Emapa will produce its own wheat and corn, announces an audit of the sale of subsidized grain

Emapa will produce its own wheat and corn, announces an audit of the sale of subsidized grain

For the winter season, the Food Production Support Company (Emapa) announced that will produce corn and wheat, to reinforce the national reserve of these grains. This was stated by the general manager of the state company, Franklin Flores, who also reported that the supply of grain subsidized by the firm will be audited.

The official made these statements on the program Las 7 en el 7, which is broadcast by the state channel Bolivia Tv.

Although he did not detail the extension of land in which the state company will produce, he assured that its own production will begin in the winter campaign and it will focus on corn and wheat products, to ensure a significant reserve of grains, which are highly demanded by the poultry and bakery sectors.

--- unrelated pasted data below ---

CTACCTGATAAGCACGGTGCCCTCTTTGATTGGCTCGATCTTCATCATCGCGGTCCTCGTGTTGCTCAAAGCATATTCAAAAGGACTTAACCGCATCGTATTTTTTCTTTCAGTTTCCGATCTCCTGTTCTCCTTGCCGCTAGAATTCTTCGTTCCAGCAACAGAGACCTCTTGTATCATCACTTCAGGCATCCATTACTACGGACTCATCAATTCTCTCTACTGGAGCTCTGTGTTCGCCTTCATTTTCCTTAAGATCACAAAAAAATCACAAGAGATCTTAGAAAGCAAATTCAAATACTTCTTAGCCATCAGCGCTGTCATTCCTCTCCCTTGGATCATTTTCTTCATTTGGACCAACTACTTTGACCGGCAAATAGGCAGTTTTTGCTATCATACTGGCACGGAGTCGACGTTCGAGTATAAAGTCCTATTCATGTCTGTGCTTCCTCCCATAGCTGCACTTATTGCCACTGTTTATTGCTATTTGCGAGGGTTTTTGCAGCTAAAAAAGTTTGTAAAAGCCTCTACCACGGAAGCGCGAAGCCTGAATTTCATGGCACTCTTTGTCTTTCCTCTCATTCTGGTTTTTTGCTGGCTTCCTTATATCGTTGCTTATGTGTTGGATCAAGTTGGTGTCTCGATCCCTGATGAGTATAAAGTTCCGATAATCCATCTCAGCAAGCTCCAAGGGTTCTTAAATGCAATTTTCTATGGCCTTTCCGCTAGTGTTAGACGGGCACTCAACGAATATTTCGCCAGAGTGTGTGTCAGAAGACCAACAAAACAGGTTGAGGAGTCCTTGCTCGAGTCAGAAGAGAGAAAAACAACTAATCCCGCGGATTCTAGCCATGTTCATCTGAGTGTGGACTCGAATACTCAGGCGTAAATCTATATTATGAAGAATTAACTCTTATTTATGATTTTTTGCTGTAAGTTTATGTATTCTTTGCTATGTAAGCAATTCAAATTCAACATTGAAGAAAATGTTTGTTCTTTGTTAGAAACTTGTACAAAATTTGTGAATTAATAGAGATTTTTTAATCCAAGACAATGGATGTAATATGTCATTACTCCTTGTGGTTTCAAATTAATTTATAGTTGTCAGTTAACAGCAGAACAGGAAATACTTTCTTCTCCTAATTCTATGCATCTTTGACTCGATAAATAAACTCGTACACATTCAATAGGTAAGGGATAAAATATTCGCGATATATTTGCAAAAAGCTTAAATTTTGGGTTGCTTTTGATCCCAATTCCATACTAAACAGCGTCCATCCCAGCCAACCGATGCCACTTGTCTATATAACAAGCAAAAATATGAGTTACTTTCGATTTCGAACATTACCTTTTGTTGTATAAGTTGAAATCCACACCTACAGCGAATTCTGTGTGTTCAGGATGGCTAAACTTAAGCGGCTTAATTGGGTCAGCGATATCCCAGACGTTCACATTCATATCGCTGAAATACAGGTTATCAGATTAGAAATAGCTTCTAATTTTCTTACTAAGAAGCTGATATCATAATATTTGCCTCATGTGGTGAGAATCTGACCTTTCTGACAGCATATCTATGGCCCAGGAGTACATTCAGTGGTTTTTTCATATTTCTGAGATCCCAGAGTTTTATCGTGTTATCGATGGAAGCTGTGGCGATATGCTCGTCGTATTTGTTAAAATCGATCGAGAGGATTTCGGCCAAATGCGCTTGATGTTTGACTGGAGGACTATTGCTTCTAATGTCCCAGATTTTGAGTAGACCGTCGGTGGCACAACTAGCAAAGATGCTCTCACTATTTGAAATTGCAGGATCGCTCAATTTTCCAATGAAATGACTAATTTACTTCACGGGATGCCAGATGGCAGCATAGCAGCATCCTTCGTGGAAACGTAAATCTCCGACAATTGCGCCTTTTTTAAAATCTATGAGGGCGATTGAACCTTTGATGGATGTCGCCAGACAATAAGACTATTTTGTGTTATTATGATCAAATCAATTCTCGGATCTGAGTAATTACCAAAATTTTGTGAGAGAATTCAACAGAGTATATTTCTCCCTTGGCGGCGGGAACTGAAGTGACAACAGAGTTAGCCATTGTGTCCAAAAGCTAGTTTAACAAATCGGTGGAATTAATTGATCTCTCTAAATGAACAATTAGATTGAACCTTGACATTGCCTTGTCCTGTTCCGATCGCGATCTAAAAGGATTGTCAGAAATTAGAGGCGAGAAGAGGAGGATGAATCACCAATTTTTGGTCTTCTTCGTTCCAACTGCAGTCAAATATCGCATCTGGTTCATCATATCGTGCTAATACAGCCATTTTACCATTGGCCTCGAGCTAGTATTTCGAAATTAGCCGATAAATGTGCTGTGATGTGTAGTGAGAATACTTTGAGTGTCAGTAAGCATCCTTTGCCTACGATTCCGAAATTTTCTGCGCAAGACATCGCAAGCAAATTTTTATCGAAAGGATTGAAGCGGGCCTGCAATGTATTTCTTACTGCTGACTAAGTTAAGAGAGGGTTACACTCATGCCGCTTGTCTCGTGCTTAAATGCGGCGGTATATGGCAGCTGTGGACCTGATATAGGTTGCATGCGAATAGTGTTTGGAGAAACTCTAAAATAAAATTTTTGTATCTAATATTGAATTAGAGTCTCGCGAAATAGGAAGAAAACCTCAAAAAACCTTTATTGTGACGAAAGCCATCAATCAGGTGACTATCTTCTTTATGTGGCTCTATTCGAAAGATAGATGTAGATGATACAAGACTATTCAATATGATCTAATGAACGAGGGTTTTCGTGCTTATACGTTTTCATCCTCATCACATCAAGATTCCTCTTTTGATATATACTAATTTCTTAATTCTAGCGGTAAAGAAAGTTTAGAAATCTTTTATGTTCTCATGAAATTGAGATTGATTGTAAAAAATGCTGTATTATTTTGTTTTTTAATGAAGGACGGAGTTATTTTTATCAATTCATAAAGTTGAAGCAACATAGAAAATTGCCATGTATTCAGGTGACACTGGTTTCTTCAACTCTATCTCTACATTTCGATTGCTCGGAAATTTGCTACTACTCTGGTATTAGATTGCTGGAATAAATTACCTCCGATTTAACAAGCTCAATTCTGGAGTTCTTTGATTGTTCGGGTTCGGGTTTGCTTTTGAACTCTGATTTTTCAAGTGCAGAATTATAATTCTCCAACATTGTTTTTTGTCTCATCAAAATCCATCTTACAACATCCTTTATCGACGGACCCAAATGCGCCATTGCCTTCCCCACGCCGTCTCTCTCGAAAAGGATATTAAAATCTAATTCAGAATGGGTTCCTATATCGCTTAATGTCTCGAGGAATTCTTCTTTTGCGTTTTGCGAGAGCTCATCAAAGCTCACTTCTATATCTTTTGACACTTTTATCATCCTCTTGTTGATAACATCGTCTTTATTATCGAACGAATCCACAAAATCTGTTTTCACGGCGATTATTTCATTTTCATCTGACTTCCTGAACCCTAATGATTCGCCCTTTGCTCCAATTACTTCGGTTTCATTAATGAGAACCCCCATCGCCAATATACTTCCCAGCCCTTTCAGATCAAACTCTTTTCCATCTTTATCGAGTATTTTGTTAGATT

We are going to intervene with the lands owned by Emapa by planting corn and wheat; we are going to alleviate the small producersWe are going to have larger volumes and reserve if there are food problems,” he said.

This, according to Flores, will allow an important reserve to avoid the lack of chicken meat, egg and bread.

The executive of the state company pointed out that corn will be subsidized with 10% less in relation to the market.

The previous week the dairy sector, the poultry and pig farmers denounced the lack of corn and requested authorization to import it and claimed that Emapa gives a limited quota of the grain.

However, Flores said that he will prioritize the productive sectors, but that there will be a rigorous control of the grain that is delivered to them because it will be given at a subsidized price.

“The cost of corn is subsidized. There are going to be larger volumes of corn and it has to be controlled, there must be a rigorous control and we are doing an auditnot only in this management, but of all the grain that was delivered”, he said.

He stated that the study will be carried out to prevent corn from being smuggled out to the detriment of the sectors that demand the grain and to identify to whom the grain is sold.

Moreover, flowers ruled out that Emapa has a monopoly in grain marketing and affirmed that the state company only has market space of between 20 and 30%.

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